If you are pushing builds more often, you will make stories available to QA with less leadtime (ie, less time waiting for the next build), and troubleshooting efforts on broken builds will be more efficient (fewer new submissions per build means fewer stones to overturn).

Prioritize the QA Process

Give team members the bandwidth they need to perform proper buddy tests and peer reviews. Better yet, establish a culture where such supporting efforts are as important as feature development. And don’t bog down QA team members with other work. Think of the effort as an investment rather than a cost.


Further Reading If You Enjoyed This Post

The Time Value of Fixes, Or: A Fix In The Hand Is Worth Two In The Bush

Discovery Versus Process – A Preface To Game Planning With Science!

Kanban: The Counter-Intuitive Value Of Pull-Based Production


Where Do We Go From Here?

Some grizzled vets might be asking “What’s wrong with doing QA at the end of the project? What’s wrong with saving the last few months of production for ironing our the defects?”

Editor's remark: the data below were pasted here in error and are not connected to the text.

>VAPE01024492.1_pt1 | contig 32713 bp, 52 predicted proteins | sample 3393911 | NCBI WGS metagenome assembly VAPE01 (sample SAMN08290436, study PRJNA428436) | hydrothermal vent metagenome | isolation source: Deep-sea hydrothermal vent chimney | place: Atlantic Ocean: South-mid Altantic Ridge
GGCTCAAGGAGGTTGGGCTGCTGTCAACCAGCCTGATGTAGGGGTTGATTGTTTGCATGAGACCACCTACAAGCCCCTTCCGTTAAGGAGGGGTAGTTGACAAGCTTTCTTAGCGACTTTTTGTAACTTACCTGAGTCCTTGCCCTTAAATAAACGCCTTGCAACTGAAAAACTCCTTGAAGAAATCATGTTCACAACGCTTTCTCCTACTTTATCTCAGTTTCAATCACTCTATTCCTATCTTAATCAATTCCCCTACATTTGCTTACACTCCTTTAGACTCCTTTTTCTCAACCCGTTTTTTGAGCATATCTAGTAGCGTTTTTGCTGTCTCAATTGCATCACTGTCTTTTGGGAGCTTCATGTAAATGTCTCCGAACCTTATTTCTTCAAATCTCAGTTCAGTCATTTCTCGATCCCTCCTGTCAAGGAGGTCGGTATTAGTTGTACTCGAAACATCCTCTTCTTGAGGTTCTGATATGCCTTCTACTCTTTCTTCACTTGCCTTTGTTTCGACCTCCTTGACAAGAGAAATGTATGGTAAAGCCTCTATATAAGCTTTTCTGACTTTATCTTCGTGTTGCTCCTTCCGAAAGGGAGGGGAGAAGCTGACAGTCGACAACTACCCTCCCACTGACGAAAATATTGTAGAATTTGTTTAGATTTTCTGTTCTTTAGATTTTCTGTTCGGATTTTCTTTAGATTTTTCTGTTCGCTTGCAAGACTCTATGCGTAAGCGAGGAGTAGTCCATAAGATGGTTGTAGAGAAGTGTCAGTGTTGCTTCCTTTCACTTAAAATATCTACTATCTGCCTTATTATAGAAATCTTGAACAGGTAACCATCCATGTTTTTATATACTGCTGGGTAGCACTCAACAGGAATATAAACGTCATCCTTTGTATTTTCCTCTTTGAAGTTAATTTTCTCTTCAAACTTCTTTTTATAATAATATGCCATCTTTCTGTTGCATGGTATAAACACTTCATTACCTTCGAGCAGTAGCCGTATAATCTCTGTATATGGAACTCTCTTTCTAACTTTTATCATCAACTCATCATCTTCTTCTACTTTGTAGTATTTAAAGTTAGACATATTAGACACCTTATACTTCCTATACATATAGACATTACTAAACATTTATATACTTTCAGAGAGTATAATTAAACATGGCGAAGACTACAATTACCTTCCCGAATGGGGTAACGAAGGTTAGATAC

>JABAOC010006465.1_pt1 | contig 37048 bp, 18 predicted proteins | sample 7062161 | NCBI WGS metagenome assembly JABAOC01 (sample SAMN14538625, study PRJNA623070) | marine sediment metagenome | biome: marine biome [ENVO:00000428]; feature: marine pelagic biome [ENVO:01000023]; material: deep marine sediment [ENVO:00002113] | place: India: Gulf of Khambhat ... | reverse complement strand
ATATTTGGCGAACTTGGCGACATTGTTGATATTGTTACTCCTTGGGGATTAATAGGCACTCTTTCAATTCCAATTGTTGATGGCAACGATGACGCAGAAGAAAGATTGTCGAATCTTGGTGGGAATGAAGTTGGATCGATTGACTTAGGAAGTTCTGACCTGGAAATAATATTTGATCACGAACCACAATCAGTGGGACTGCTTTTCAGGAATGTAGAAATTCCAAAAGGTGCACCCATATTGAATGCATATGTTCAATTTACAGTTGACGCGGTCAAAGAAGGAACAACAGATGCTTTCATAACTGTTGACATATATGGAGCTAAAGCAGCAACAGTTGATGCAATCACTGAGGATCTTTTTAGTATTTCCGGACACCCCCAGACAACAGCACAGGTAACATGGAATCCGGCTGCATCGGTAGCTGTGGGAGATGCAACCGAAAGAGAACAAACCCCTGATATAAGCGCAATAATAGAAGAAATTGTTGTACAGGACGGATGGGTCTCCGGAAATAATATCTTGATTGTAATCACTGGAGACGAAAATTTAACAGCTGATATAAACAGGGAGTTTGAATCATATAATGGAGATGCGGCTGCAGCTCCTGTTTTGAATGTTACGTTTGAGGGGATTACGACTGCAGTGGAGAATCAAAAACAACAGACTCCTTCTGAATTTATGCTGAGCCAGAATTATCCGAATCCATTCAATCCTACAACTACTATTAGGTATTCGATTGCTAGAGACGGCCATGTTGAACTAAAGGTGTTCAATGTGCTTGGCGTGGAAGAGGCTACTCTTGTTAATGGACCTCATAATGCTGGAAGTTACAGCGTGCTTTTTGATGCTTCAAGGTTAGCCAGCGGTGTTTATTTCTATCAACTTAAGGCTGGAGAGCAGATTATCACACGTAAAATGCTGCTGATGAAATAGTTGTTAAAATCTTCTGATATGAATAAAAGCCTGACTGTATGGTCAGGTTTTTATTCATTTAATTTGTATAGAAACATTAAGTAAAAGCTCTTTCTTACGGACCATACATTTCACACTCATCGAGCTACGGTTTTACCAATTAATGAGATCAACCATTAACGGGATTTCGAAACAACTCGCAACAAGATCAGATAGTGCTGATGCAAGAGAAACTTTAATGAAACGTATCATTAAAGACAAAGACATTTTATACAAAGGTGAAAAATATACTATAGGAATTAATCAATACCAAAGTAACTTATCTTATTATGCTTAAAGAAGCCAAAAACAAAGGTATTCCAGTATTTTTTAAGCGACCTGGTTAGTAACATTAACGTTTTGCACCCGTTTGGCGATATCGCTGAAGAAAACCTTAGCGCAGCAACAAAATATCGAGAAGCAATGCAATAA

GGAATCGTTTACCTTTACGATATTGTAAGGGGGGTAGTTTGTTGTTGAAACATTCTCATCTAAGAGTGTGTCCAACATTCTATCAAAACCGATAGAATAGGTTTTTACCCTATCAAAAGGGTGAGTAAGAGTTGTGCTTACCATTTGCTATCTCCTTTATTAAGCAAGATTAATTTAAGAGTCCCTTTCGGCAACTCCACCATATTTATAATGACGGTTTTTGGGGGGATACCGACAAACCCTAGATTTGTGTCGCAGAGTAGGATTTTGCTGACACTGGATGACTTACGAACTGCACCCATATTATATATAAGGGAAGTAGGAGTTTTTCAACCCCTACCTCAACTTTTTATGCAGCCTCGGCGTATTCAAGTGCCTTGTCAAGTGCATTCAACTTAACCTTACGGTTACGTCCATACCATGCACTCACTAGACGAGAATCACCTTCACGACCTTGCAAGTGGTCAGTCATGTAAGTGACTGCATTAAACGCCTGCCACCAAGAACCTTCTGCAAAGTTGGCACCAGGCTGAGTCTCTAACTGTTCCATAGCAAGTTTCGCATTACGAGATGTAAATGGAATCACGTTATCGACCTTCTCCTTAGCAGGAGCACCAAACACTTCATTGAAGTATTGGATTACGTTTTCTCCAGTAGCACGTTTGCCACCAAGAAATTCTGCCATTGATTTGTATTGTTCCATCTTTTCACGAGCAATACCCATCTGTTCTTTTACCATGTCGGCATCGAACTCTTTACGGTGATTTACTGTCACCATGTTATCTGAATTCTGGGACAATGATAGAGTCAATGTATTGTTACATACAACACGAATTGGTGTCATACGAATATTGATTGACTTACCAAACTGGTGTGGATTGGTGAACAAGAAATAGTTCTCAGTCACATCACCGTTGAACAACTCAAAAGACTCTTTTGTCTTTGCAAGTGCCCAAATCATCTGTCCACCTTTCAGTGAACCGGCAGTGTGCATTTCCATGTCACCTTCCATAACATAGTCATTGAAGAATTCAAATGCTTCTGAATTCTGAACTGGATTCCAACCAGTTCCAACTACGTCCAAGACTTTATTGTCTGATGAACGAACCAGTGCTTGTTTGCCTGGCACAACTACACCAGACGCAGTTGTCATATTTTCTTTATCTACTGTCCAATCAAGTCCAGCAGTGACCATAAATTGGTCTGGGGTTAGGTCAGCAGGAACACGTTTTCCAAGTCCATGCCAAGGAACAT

A lot.

First, recall the time value of fixes. The longer you leave this issues in the database, the more expensive they become. The second reason is a little more esoteric – namely, if you leave all of your defects to the end, you are “batching” the work in the extreme. And batching is bad. To understand why, we need to delve into our next topic: heijunka. So stay tuned!


Key Takeaways

  • Maintaining disciplined processes can free up time over the length of a project by stopping major production issues before they occur
  • A lean approach to QA involves multiple steps: buddy testing, automated testing, peer review, continuous integration, QA review, and lead review
  • The order of these stages ensures that no QA operation initiates until it has been justified by prior stages
  • Once the process is in place, your focus should be on minimizing the cycle time per pass

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“The Muda of Defects, Or: Finding Freedom Through Discipline – Game Planning With Science! Part 13” by Justin Fischer is licensed under a Creative Commons Attribution-NonCommercial-ShareAlike 4.0 International License.